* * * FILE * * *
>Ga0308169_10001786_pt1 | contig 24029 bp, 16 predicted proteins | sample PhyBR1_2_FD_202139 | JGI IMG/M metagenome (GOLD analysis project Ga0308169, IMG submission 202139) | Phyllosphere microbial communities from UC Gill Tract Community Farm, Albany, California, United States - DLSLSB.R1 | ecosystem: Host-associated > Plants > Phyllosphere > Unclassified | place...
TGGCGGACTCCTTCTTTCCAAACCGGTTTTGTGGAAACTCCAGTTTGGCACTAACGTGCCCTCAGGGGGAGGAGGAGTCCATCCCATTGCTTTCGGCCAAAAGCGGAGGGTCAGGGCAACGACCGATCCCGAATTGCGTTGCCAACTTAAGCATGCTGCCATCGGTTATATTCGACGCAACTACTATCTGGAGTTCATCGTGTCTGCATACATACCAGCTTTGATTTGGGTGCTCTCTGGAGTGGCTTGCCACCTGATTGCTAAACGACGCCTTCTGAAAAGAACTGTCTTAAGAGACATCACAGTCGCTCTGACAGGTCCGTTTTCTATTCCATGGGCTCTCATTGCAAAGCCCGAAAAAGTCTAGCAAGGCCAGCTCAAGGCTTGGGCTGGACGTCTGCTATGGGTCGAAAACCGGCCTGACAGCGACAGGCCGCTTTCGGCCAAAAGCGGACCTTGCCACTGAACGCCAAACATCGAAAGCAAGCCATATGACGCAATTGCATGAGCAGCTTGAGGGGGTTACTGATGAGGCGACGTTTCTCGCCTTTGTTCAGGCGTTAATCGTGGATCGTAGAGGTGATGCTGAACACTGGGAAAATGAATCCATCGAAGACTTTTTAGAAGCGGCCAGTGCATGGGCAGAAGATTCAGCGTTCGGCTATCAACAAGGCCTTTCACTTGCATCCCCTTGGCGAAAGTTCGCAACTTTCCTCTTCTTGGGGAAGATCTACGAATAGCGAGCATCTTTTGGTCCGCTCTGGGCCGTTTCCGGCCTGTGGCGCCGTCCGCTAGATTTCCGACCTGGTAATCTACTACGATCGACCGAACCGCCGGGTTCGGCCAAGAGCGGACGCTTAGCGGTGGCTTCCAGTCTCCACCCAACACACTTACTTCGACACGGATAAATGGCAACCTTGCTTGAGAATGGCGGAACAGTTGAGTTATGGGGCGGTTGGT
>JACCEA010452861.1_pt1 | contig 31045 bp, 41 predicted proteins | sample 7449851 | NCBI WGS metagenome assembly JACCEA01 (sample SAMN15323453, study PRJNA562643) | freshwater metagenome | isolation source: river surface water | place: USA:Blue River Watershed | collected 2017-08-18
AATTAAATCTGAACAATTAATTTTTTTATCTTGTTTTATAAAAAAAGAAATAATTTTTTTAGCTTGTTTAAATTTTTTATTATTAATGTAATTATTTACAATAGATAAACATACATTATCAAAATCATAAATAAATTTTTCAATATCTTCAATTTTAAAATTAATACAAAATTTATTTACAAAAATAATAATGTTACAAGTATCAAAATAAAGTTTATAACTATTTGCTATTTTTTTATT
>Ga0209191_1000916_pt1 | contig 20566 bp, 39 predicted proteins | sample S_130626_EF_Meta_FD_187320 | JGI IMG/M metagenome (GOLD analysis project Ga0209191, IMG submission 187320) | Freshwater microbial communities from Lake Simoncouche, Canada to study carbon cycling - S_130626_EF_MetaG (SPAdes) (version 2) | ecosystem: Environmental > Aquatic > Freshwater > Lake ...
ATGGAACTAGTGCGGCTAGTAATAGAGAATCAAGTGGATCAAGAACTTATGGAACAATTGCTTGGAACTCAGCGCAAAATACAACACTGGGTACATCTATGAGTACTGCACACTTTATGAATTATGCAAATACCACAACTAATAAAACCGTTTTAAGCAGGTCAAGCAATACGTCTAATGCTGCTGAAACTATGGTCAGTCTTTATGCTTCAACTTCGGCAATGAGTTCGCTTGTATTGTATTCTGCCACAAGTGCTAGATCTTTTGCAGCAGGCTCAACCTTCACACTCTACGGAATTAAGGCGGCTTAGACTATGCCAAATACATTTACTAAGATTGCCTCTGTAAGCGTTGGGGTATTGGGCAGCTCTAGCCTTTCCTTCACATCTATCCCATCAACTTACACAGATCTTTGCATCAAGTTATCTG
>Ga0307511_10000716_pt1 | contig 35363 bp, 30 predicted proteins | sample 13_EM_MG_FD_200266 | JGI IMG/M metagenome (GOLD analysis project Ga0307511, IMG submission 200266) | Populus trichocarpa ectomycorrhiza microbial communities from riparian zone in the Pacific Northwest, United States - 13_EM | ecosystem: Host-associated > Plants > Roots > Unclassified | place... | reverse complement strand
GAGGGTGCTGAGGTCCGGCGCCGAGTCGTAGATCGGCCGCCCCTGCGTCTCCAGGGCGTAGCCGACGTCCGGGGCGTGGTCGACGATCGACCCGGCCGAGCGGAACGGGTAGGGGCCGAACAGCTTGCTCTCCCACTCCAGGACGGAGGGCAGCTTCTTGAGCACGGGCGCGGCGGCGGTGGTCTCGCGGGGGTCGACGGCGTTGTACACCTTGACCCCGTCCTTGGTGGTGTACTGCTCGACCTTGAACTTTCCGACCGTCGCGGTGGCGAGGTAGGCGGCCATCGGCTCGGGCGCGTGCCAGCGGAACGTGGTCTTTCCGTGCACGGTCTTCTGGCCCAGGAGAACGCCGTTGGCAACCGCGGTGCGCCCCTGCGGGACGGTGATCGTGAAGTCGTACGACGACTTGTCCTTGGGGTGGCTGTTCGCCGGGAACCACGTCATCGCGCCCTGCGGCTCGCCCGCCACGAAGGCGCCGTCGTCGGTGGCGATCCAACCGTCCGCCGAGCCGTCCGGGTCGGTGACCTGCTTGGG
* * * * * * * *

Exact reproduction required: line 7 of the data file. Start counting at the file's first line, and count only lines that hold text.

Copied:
>Ga0307511_10000716_pt1 | contig 35363 bp, 30 predicted proteins | sample 13_EM_MG_FD_200266 | JGI IMG/M metagenome (GOLD analysis project Ga0307511, IMG submission 200266) | Populus trichocarpa ectomycorrhiza microbial communities from riparian zone in the Pacific Northwest, United States - 13_EM | ecosystem: Host-associated > Plants > Roots > Unclassified | place... | reverse complement strand